As the 45-day period for public comments on proposed regulations to implement the California Consumer Privacy Act (“CCPA”) draws to a close (comments must be submitted by 5:00 pm Pacific time on December 6), we share this report from the second of four public hearings that the Attorney General’s Office is holding this week.  Deputy

California is not the only state focused on privacy.  The New Jersey Attorney General’s Office recently emphasized how the Office is prioritizing its enforcement of such issues. Over its first year, the newly-created Data Privacy & Cybersecurity Section within the New Jersey Division of Law has initiated its own actions and joined several multi-state investigations. 

As privacy and personal data issues continue to be a focus of both legal action and media coverage, privacy policy statements are getting dusted off and reviewed by more eyes.  Imprecise or inaccurate policy statements, themselves, can expose a company to potential liability.  While most of the recent California Consumer Privacy Act (“CCPA”) attention has

On Thursday, California Attorney General Xavier Becerra released draft regulations implementing the California Consumer Privacy Act (CCPA). The regulations provide the first glimpse into how the Attorney General interprets the sprawling law, which is slated to go into effect on January 1.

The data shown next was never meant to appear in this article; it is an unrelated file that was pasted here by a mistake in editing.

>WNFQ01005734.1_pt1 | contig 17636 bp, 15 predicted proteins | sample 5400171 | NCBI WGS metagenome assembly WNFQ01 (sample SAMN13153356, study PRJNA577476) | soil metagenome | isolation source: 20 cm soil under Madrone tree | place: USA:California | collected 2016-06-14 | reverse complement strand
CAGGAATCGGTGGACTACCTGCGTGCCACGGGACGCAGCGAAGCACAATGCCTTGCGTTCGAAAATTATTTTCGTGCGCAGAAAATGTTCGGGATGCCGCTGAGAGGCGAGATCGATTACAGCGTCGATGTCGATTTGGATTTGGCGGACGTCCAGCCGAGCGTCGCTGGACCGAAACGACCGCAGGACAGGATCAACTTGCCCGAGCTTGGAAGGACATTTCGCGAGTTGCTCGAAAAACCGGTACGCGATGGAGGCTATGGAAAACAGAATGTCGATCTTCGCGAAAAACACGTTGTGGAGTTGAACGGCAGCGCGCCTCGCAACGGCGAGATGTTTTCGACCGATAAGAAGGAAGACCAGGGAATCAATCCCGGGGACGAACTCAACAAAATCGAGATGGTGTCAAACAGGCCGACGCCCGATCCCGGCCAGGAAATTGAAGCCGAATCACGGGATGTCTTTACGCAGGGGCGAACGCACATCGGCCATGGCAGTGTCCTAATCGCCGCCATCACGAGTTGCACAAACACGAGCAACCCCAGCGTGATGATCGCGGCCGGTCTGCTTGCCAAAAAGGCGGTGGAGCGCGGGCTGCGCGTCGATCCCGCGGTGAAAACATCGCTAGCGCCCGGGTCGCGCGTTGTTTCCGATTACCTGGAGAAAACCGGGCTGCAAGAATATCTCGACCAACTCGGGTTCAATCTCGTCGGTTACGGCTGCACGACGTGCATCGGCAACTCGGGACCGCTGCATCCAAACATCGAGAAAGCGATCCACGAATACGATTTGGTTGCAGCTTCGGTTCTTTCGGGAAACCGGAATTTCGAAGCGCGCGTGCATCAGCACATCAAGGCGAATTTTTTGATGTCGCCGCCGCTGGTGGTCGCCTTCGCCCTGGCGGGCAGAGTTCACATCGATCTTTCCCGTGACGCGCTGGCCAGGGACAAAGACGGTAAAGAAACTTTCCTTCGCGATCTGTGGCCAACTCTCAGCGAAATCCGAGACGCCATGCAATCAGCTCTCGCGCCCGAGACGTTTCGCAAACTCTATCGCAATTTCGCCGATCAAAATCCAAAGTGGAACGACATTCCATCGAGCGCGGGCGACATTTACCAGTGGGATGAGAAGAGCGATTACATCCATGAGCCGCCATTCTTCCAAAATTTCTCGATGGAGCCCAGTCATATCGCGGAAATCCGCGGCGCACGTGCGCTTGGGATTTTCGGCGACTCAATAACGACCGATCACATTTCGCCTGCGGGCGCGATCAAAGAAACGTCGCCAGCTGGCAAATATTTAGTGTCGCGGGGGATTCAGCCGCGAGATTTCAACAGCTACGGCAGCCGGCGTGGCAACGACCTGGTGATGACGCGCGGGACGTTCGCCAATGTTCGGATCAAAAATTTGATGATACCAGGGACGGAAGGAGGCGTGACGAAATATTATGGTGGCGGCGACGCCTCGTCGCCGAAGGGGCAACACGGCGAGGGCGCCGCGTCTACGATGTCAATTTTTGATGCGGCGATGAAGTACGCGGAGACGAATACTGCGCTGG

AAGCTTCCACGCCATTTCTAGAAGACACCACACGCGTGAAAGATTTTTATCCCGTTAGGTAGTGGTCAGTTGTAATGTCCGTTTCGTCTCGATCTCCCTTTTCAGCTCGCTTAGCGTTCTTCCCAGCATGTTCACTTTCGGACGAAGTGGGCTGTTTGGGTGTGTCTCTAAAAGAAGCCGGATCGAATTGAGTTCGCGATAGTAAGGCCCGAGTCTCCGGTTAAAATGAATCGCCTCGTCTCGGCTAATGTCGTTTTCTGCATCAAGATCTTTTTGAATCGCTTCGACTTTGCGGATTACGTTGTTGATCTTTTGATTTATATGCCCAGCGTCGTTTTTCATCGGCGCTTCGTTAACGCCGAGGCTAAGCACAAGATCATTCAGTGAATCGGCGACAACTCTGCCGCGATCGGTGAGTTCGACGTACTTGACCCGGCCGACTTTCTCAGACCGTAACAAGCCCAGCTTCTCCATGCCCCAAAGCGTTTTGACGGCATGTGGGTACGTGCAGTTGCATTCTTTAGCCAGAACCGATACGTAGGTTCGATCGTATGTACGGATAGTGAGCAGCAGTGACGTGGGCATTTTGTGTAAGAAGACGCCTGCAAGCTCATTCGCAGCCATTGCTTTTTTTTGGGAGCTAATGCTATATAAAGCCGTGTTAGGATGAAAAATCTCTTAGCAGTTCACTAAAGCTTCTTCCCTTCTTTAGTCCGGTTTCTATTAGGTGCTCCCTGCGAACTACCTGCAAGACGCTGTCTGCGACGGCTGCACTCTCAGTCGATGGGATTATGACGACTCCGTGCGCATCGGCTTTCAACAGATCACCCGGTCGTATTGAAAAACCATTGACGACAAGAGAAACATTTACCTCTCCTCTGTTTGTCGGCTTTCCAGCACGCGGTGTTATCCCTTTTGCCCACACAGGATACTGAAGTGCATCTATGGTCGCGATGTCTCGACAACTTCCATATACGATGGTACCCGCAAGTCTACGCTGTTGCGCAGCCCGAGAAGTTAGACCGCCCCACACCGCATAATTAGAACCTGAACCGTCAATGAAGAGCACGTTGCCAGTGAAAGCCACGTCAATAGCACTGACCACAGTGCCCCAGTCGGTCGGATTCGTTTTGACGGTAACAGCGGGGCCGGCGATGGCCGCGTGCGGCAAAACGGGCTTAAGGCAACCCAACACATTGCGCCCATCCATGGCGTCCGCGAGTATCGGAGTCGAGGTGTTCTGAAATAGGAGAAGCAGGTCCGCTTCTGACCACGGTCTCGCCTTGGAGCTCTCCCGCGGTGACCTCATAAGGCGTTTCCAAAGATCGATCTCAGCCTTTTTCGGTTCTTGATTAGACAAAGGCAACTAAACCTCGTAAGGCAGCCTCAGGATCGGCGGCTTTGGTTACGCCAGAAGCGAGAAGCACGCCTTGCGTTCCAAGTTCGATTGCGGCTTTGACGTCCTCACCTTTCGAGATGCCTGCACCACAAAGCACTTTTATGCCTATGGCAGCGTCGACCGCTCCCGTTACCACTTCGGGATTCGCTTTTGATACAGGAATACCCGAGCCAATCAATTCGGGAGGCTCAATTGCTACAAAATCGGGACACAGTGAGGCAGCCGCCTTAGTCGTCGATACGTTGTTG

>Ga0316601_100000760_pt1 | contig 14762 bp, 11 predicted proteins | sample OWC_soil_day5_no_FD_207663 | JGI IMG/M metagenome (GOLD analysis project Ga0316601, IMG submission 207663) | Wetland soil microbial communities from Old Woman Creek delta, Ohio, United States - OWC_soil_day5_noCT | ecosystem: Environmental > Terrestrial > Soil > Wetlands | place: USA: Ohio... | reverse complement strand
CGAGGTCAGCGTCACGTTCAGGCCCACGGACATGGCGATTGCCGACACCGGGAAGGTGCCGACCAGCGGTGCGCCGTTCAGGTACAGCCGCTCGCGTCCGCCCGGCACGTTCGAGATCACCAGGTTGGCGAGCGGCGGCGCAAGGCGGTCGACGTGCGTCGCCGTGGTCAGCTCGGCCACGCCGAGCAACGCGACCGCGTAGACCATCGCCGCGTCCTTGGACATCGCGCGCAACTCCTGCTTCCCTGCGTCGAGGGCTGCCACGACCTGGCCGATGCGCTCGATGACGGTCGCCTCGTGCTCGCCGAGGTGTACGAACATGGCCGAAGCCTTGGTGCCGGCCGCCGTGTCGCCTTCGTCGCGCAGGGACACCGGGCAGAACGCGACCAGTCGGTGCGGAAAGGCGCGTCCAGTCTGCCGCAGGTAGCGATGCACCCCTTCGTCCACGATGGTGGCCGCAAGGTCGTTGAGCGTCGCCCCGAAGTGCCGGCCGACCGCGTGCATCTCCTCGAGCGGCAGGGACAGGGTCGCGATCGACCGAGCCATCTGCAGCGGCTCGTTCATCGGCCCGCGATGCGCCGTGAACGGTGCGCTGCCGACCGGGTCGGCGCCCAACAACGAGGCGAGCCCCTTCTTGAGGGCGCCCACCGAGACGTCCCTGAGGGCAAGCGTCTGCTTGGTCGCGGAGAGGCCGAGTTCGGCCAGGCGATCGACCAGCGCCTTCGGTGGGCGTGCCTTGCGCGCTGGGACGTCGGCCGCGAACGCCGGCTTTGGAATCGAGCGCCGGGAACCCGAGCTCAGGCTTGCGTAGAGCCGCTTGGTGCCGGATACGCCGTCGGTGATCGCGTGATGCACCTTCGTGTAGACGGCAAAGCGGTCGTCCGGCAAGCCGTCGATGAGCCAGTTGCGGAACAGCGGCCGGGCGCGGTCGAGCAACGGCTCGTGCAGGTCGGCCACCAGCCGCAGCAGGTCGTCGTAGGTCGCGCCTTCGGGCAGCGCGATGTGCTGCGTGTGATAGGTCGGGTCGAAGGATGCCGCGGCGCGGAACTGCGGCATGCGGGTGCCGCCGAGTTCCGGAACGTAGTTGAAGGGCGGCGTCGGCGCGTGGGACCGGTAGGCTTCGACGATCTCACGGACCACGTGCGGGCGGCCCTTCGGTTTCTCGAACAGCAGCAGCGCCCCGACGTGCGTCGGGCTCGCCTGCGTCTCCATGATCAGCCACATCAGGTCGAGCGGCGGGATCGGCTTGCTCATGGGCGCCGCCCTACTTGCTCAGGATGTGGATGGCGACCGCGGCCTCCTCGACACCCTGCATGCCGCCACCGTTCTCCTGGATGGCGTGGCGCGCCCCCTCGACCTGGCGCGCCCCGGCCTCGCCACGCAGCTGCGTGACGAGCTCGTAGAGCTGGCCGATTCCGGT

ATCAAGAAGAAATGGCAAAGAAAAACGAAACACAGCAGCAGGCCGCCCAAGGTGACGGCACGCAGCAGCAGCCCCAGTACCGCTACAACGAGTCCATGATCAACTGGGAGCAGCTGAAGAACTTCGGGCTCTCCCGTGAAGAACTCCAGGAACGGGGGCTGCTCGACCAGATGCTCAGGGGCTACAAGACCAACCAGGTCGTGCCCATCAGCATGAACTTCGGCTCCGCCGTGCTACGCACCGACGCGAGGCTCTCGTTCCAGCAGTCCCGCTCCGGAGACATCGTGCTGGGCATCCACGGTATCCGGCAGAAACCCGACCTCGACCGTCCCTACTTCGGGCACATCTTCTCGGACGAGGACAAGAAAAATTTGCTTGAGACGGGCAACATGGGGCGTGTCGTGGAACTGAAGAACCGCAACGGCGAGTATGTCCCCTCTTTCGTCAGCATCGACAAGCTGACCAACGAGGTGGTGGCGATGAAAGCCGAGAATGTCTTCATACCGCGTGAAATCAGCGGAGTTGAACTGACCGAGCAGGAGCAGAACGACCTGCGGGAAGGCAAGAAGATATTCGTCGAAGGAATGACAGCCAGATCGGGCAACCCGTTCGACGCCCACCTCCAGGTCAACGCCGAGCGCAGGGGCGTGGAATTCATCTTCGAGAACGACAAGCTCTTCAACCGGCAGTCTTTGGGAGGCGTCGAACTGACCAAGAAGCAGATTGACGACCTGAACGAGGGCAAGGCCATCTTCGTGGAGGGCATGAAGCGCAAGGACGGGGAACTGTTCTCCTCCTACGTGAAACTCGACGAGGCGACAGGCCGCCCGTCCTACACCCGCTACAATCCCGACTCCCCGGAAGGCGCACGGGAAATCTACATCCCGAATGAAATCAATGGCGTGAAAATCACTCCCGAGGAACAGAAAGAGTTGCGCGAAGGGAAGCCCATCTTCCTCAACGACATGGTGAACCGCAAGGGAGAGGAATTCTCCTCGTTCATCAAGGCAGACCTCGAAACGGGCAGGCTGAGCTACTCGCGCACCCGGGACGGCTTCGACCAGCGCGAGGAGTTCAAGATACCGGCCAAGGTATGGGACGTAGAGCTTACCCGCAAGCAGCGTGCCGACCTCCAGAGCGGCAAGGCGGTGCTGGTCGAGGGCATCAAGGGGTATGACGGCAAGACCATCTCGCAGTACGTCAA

The new regulations cover seven topics:

  1. Notices to Consumers: The draft regulations clarify

Effective January 1, 2020, New Hampshire’s new Insurance Data Security Law will impose certain information security requirements on entities that (1) are licensed under the state’s insurance laws and (2) handle “nonpublic information.” “Nonpublic information” is defined as information that is not publicly available and falls into one of the two following categories:

  1. Information that

The National Institute of Standards and Technology (NIST) released a preview of its plans for a standard Privacy Framework this past week.  The purpose of the Framework is to help organizations better manage privacy risks.

The Privacy Framework would breakdown privacy functions into five categories: identify the context of processing, protect private data, control data